Tag Archives: pre-game activity

Prepare Like You Intend to Perform

10 Mar

A few days ago, I published a blog post titled, You’ve Got to Practice at Game Speed.  Today, I’d like to address practice and preparation from a different angle — specifically, the athlete’s focus and intensity level.

I must admit, once again, my thoughts and observations are based on having watched my daughter’s — and our high school girls varsity basketball team’s — scrimmages.  And my comments don’t just apply to our team.  To some extent, I saw this in each and every one of the five teams that participated in the scrimmage.

Some of the pre-game warm-up activity was just awful.  I’m not referring to the drills, themselves, but rather the effort with which the drills were performed.  Many of the players’ focus and intensity level was variable, at best.  Some of them didn’t even look like they took it seriously — half-hearted passing, shooting, and overall execution.  Moving through the drills at half-speed.  Laughing, joking, and fooling around.  Do you really believe there’s no carry-over into the game?  I’m not suggesting that the student-athlete experience shouldn’t be enjoyable.  But once you lace them up and step on the court, it’s time to focus your attention and effort on the task at hand.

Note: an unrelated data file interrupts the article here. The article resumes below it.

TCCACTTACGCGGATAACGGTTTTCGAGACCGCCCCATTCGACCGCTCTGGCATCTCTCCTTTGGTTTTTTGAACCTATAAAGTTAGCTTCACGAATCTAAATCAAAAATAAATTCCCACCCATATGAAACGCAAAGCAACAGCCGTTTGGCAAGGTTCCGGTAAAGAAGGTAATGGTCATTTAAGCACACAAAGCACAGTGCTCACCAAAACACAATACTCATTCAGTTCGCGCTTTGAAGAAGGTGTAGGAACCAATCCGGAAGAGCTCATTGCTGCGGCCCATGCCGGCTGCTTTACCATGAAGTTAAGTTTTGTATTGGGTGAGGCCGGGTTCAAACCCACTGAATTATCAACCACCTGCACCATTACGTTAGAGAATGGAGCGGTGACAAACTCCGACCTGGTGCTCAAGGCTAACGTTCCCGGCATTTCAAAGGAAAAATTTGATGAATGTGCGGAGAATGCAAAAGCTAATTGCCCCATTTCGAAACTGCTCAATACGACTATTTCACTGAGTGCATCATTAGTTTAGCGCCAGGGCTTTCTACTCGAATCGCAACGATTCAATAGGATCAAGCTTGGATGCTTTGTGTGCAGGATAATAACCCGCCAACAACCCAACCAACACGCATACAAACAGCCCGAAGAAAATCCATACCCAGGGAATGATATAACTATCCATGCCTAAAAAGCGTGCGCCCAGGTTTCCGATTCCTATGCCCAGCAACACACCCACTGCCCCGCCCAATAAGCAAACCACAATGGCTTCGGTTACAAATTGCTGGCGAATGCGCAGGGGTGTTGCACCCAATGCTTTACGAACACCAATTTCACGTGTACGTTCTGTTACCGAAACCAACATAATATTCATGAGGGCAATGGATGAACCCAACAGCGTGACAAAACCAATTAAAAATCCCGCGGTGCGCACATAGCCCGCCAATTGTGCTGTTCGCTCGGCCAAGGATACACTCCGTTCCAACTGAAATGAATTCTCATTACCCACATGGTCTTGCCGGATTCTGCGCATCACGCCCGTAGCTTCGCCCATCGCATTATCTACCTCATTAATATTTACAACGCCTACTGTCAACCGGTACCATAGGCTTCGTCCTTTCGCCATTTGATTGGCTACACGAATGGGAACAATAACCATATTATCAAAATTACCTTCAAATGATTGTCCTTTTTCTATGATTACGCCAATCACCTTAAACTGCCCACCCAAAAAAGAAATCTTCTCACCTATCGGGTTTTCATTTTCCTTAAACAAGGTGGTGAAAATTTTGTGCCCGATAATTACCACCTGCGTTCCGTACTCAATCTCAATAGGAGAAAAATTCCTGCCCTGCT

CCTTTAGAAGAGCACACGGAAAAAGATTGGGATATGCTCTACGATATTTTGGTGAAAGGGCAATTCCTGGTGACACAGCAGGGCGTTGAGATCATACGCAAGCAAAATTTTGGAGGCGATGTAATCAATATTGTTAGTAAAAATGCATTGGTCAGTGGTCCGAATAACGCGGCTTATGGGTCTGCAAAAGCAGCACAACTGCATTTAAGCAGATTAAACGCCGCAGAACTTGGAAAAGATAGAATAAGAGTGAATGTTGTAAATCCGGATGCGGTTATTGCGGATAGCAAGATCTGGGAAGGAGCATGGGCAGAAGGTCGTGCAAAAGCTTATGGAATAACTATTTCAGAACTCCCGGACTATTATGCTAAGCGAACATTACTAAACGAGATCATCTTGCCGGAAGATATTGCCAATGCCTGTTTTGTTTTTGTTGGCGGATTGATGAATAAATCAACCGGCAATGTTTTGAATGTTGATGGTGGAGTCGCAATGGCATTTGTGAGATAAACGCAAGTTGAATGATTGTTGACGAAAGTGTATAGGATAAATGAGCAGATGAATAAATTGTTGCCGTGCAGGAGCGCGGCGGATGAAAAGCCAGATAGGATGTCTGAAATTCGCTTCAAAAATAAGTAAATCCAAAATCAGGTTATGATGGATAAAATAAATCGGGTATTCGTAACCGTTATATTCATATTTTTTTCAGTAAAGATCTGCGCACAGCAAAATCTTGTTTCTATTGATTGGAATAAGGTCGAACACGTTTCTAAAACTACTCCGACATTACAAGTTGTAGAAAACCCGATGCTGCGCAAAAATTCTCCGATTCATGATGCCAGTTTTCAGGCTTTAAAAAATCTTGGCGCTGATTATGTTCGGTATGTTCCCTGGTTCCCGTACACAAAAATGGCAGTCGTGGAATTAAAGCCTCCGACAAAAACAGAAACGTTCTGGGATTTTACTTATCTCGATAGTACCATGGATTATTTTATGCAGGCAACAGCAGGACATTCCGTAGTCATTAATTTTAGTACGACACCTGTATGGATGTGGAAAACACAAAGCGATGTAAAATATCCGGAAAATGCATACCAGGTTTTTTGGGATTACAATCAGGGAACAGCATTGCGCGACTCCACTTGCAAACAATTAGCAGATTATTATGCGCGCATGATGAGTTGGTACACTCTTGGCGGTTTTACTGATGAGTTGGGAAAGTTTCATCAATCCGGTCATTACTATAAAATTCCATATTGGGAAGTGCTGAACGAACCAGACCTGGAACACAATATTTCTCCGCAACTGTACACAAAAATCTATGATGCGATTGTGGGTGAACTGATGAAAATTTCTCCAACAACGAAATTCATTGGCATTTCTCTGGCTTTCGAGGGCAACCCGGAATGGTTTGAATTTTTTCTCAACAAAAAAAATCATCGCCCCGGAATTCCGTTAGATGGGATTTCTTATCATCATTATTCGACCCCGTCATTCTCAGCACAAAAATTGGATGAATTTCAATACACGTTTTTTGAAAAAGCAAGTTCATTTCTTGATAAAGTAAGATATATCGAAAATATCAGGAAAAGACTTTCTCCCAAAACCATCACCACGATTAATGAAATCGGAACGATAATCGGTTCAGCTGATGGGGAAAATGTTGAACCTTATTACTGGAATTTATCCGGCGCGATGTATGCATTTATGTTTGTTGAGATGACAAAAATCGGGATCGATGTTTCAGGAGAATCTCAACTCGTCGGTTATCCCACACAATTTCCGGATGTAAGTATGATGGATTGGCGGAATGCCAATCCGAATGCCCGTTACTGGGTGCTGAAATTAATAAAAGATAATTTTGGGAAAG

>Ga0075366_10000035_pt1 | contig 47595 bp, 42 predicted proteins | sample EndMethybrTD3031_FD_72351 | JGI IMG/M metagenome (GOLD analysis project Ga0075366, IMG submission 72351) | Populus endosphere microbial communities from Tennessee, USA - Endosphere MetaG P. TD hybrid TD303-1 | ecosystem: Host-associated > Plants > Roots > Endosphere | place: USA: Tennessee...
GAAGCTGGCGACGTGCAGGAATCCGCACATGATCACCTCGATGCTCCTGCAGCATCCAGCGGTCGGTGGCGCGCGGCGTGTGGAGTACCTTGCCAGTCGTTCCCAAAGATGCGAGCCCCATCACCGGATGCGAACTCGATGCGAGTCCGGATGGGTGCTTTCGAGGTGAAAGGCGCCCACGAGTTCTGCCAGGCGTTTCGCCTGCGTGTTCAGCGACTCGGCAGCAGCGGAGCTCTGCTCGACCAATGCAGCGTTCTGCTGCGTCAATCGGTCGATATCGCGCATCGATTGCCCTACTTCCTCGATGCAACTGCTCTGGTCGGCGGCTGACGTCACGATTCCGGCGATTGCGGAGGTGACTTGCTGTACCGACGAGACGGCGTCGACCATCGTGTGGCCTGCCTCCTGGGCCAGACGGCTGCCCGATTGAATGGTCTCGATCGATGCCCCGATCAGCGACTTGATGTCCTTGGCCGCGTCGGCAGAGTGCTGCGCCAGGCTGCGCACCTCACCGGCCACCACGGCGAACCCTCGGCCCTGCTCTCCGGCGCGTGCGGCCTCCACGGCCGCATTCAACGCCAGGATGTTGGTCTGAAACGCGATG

Representing your high school on the basketball court is a privilege… not an entitlement!  Same goes for any other sport at any other level.  Show that you respect the game, your teammates, your coaches — and yourself — by taking your decision and commitment to play a little more seriously.

The same principle applies to school, work… and life.  How do you study for your upcoming exam?  How do you prepare for your business presentation?  Are you setting yourself up for success, or sabotaging your own efforts?

Get STRONGER, Get FASTER!

Your thoughts?

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Save the Stretch for After